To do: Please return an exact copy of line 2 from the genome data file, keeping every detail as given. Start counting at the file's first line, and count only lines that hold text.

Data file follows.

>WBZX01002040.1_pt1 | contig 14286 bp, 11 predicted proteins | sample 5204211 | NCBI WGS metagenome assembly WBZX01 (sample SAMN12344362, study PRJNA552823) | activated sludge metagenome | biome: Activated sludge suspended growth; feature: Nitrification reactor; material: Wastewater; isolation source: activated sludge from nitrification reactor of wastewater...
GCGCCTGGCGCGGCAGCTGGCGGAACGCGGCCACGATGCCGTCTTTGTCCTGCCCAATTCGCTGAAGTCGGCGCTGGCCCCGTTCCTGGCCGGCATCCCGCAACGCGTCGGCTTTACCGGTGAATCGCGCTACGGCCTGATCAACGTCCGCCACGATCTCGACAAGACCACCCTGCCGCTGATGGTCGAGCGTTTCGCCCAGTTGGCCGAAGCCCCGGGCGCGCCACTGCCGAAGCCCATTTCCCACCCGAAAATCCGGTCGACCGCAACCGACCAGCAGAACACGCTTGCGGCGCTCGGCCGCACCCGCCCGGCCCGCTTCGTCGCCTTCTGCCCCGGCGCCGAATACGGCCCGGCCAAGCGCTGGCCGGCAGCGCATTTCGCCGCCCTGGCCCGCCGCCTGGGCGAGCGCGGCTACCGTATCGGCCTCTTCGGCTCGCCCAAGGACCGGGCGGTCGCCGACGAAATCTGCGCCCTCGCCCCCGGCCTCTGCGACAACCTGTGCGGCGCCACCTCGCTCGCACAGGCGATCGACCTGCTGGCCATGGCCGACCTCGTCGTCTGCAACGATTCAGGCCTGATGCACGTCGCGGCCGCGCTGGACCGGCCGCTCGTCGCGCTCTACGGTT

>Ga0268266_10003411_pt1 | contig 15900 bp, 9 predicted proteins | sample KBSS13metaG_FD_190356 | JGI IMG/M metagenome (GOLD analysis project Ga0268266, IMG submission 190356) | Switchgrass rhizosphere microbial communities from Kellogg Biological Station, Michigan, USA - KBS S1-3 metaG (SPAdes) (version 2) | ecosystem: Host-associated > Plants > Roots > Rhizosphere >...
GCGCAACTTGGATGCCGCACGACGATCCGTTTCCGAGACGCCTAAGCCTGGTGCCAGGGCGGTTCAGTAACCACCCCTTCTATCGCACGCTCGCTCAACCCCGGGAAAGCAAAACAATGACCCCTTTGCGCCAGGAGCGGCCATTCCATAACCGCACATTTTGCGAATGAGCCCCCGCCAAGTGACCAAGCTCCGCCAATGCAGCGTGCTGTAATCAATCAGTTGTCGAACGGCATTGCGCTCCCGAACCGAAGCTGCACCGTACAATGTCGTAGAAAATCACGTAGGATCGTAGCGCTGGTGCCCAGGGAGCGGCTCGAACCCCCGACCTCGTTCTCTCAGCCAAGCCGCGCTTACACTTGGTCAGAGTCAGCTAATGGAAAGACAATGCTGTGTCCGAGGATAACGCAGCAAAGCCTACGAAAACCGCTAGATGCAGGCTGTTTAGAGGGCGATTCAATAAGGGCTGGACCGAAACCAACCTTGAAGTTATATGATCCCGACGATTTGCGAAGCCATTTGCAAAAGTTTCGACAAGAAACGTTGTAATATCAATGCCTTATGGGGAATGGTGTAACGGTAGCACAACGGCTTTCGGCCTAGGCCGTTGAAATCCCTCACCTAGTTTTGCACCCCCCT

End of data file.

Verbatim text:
GCGCCTGGCGCGGCAGCTGGCGGAACGCGGCCACGATGCCGTCTTTGTCCTGCCCAATTCGCTGAAGTCGGCGCTGGCCCCGTTCCTGGCCGGCATCCCGCAACGCGTCGGCTTTACCGGTGAATCGCGCTACGGCCTGATCAACGTCCGCCACGATCTCGACAAGACCACCCTGCCGCTGATGGTCGAGCGTTTCGCCCAGTTGGCCGAAGCCCCGGGCGCGCCACTGCCGAAGCCCATTTCCCACCCGAAAATCCGGTCGACCGCAACCGACCAGCAGAACACGCTTGCGGCGCTCGGCCGCACCCGCCCGGCCCGCTTCGTCGCCTTCTGCCCCGGCGCCGAATACGGCCCGGCCAAGCGCTGGCCGGCAGCGCATTTCGCCGCCCTGGCCCGCCGCCTGGGCGAGCGCGGCTACCGTATCGGCCTCTTCGGCTCGCCCAAGGACCGGGCGGTCGCCGACGAAATCTGCGCCCTCGCCCCCGGCCTCTGCGACAACCTGTGCGGCGCCACCTCGCTCGCACAGGCGATCGACCTGCTGGCCATGGCCGACCTCGTCGTCTGCAACGATTCAGGCCTGATGCACGTCGCGGCCGCGCTGGACCGGCCGCTCGTCGCGCTCTACGGTT